It’s a tragic reality, but in a bar, there is ample opportunity for patrons to exhibit sexually predatory behavior. Since it’s such a gray area, bar employees are often ill-prepared to identify this behavior as it happens. If bar staff don’t know how to identify this behavior early and handle offenders appropriately, the establishment risks fostering an environment where such predatory action will go unchecked, or even thrive.
This isn’t a hopeless problem. In fact, there have been recent efforts, launched by both industry insiders and outside observers alike, to make bars safer for everyone by training, educating, and even certifying staff to properly address the issue. Here are some that recently got some news:
Billy Penn published a story this week about the efforts of Leah Dirkse, a 27-year-old education specialist with Philadelphia’s rape crisis center, Women Organized Against Rape (WOAR). Having personally witnessed inappropriate harassment handled poorly by bar staff, Dirkse responded by helping to launch Safe Bars Philly, a training program meant to empower bar staff to “stand up against sexual harassment and assault.”
The two-hour training sessions cover a variety of topics, including, “sexual harassment and inappropriate behaviors, and what both of those look like,” “sexual harassment situations they may have missed,” and “experiences of sexual harassment they’ve witnessed at work.”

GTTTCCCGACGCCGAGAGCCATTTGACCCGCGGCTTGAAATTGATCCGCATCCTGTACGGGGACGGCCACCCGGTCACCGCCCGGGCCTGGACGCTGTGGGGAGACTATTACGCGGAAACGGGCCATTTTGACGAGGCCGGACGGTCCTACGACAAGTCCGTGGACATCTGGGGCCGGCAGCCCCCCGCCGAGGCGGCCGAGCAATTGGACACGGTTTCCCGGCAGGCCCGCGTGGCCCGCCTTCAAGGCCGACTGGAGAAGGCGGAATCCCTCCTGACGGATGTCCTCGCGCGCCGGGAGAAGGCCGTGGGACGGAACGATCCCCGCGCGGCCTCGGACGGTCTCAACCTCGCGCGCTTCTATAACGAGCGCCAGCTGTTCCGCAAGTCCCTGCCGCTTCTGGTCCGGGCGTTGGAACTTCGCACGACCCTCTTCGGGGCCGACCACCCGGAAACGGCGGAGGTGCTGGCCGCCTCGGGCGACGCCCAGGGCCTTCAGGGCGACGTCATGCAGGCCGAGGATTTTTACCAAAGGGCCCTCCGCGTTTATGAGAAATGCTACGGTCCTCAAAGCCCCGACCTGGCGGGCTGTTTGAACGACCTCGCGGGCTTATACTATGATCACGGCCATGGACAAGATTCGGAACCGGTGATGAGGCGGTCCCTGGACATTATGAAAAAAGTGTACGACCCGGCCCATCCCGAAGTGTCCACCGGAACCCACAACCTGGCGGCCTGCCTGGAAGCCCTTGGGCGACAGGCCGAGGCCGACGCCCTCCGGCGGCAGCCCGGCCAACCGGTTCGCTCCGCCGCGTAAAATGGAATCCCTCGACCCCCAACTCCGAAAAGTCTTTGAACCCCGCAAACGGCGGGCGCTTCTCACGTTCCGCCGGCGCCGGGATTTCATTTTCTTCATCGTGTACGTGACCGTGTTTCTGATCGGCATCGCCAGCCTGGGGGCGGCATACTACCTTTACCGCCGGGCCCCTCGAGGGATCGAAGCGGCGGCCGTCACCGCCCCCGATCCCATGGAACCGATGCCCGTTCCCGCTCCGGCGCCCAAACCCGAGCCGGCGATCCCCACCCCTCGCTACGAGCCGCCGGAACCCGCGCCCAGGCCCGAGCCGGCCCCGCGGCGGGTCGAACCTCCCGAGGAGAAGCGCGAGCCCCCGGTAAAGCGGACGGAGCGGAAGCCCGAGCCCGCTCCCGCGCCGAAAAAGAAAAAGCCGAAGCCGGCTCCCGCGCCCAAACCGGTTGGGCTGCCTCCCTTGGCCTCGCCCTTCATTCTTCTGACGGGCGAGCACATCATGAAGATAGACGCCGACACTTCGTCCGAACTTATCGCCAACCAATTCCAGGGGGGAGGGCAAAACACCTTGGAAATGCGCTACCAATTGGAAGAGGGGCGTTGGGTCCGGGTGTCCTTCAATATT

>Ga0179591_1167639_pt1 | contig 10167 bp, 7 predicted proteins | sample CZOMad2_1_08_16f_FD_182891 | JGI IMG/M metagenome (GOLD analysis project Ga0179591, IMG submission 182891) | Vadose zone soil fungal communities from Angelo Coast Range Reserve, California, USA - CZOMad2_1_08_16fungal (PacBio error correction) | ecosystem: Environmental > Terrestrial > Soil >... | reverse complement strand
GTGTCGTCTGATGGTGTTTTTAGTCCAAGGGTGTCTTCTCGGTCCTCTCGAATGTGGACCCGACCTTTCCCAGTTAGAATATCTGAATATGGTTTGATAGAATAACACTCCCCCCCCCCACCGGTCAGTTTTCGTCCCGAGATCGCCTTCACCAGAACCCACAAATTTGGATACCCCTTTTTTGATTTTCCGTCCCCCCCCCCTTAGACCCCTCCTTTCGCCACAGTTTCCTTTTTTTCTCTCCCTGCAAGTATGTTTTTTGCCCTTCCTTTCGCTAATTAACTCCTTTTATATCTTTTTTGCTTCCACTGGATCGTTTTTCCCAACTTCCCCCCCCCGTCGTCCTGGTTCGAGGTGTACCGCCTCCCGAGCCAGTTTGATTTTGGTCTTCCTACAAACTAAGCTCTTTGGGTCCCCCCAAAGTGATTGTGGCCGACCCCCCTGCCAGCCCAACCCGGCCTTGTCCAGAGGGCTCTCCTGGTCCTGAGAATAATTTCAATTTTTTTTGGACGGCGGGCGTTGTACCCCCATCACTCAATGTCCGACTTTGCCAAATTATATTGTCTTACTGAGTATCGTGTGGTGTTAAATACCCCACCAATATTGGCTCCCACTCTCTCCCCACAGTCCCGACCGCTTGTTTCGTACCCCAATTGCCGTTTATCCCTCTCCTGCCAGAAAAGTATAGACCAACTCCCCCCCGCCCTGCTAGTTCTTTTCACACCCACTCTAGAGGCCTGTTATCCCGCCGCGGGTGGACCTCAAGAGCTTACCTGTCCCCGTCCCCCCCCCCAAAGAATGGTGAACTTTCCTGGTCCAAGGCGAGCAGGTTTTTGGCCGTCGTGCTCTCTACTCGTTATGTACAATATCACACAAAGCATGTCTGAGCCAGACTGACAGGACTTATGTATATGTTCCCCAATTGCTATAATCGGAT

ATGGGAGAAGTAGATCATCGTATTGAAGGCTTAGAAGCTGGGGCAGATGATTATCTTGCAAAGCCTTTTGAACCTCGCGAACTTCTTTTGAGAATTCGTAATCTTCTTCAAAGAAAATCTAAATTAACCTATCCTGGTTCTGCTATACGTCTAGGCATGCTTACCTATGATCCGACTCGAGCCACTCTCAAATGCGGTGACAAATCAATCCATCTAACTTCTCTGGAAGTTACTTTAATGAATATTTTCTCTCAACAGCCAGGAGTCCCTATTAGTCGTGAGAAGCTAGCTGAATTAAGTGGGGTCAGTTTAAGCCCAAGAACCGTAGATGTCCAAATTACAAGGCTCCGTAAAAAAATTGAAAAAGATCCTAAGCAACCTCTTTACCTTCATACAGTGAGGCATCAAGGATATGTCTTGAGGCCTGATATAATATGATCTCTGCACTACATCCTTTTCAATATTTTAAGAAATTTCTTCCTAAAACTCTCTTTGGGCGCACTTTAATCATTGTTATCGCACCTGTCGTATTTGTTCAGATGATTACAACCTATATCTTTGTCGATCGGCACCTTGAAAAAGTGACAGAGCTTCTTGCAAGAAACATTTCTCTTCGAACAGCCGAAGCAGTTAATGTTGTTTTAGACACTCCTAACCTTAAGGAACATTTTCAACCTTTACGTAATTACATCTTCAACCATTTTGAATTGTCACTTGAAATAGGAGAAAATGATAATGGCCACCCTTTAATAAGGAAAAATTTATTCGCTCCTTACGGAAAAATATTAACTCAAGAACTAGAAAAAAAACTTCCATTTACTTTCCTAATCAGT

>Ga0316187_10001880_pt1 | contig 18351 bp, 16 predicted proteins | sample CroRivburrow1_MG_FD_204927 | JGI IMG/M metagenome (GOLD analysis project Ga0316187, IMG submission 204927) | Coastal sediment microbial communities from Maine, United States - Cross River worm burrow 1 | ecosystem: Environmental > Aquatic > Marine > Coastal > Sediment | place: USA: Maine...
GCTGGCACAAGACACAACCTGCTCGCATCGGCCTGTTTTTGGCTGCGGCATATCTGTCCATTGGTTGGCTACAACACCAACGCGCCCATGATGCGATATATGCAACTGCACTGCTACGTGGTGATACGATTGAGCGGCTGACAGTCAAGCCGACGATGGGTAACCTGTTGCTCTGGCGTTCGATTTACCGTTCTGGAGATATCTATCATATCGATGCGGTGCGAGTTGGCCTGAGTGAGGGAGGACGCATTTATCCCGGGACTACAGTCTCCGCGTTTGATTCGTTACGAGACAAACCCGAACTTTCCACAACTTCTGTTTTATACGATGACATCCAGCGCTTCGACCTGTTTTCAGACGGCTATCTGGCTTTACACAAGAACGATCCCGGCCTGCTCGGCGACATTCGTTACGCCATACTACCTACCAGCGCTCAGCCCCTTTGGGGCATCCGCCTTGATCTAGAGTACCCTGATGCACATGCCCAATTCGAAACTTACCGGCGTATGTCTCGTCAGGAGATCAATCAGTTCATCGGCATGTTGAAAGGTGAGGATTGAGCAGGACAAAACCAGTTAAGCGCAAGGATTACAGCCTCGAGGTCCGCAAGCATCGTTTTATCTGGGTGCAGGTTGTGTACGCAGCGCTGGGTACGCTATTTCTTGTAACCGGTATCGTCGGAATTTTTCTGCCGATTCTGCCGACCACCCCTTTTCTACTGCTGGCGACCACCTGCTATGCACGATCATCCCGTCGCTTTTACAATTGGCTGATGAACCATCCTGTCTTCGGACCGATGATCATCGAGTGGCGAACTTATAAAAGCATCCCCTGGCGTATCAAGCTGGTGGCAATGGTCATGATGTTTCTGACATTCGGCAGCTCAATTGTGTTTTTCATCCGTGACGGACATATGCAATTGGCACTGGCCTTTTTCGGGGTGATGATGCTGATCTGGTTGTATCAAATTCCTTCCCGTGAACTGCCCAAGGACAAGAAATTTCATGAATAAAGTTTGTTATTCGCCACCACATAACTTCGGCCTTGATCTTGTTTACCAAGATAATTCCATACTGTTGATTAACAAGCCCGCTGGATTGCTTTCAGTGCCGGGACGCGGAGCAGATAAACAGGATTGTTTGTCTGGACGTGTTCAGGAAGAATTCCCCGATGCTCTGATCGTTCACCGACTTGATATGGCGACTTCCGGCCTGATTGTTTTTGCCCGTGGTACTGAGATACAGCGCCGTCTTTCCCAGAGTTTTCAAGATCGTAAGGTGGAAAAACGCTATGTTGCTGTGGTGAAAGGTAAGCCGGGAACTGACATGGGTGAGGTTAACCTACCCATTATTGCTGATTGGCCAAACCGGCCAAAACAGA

“Hearing specific experiences from people about particular establishments in the city,” Dirkse told Billy Penn, “we thought that Philly could really benefit from it.”
In September, Willamette Week reported on One Portland, a new social justice nonprofit launched by Steven Cook, co-owner of Church in Portland, Oregon. As part of the membership, advocacy groups “would offer their expertise to the bars by holding educational workshops on social justice. Topics would include Portland’s racial history, human trafficking, coercion and microaggressions.” To join One Portland, member bars and restaurants must make monthly donations to partnered social justice organizations.
In return, the bars a certification of sorts—One Portland stickers to adorn their windows. This shows customers that it has sought training and guidance on issues of safety and tolerance.
Kate Ross founded The Coven, which the Washington Post describes as “a safe space that has expanded to include a monthly dance party, a book club, theater trips and panel discussions over the past few years.” The Post continues: “Promoters like Ross see safe spaces as addressing the pitfalls that the nightlife world can present to marginalized groups, including discrimination by doormen and bouncers, disparaging remarks, and unwanted sexual advances.”
The Post goes on in its reporting to make reference to Safe Bar Collective, which, like the abovementioned organizations, “helps bar staff recognize subtle signs of aggression and signals that someone might feel unsafe or uncomfortable.” “When people who host events at bars are committed to creating safe spaces where people are treated with dignity and respect,” Jessica Raven, director at Safe Bar Collective, tells the Post. “That makes it less likely for harassment and violence to occur.”
The whole story, and indeed, every story linked herein, is well worth any bar owner’s time. But, we’re sure these aren’t the only noteworthy efforts being made to make bars safer places for everyone. So, what are you seeing? And perhaps more importantly, what are you doing?